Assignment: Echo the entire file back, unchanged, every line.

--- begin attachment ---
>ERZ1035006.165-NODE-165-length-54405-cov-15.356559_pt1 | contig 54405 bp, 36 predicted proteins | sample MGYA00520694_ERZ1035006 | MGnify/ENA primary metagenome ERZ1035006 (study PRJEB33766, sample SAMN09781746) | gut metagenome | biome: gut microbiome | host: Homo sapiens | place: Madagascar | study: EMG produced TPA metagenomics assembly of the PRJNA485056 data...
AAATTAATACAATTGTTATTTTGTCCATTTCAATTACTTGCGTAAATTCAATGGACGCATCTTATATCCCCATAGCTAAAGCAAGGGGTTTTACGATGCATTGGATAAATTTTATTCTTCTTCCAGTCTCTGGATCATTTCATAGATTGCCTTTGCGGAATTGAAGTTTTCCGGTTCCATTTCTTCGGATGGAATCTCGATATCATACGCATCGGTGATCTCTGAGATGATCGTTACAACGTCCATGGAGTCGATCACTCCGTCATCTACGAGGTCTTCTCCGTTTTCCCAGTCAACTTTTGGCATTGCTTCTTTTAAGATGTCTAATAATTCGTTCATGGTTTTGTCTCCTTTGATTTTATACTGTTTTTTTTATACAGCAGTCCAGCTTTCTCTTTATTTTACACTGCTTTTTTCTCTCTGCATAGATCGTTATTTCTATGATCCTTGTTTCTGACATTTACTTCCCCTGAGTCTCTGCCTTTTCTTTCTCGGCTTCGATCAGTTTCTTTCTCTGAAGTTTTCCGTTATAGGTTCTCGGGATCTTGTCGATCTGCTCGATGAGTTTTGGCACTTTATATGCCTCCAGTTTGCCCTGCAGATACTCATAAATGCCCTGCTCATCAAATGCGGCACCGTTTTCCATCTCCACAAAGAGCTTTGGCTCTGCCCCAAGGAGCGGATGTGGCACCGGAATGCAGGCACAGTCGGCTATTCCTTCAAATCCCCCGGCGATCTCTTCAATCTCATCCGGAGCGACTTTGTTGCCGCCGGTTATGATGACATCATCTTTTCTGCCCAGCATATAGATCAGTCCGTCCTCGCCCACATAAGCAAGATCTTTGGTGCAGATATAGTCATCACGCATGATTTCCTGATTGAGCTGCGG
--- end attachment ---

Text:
>ERZ1035006.165-NODE-165-length-54405-cov-15.356559_pt1 | contig 54405 bp, 36 predicted proteins | sample MGYA00520694_ERZ1035006 | MGnify/ENA primary metagenome ERZ1035006 (study PRJEB33766, sample SAMN09781746) | gut metagenome | biome: gut microbiome | host: Homo sapiens | place: Madagascar | study: EMG produced TPA metagenomics assembly of the PRJNA485056 data...
AAATTAATACAATTGTTATTTTGTCCATTTCAATTACTTGCGTAAATTCAATGGACGCATCTTATATCCCCATAGCTAAAGCAAGGGGTTTTACGATGCATTGGATAAATTTTATTCTTCTTCCAGTCTCTGGATCATTTCATAGATTGCCTTTGCGGAATTGAAGTTTTCCGGTTCCATTTCTTCGGATGGAATCTCGATATCATACGCATCGGTGATCTCTGAGATGATCGTTACAACGTCCATGGAGTCGATCACTCCGTCATCTACGAGGTCTTCTCCGTTTTCCCAGTCAACTTTTGGCATTGCTTCTTTTAAGATGTCTAATAATTCGTTCATGGTTTTGTCTCCTTTGATTTTATACTGTTTTTTTTATACAGCAGTCCAGCTTTCTCTTTATTTTACACTGCTTTTTTCTCTCTGCATAGATCGTTATTTCTATGATCCTTGTTTCTGACATTTACTTCCCCTGAGTCTCTGCCTTTTCTTTCTCGGCTTCGATCAGTTTCTTTCTCTGAAGTTTTCCGTTATAGGTTCTCGGGATCTTGTCGATCTGCTCGATGAGTTTTGGCACTTTATATGCCTCCAGTTTGCCCTGCAGATACTCATAAATGCCCTGCTCATCAAATGCGGCACCGTTTTCCATCTCCACAAAGAGCTTTGGCTCTGCCCCAAGGAGCGGATGTGGCACCGGAATGCAGGCACAGTCGGCTATTCCTTCAAATCCCCCGGCGATCTCTTCAATCTCATCCGGAGCGACTTTGTTGCCGCCGGTTATGATGACATCATCTTTTCTGCCCAGCATATAGATCAGTCCGTCCTCGCCCACATAAGCAAGATCTTTGGTGCAGATATAGTCATCACGCATGATTTCCTGATTGAGCTGCGG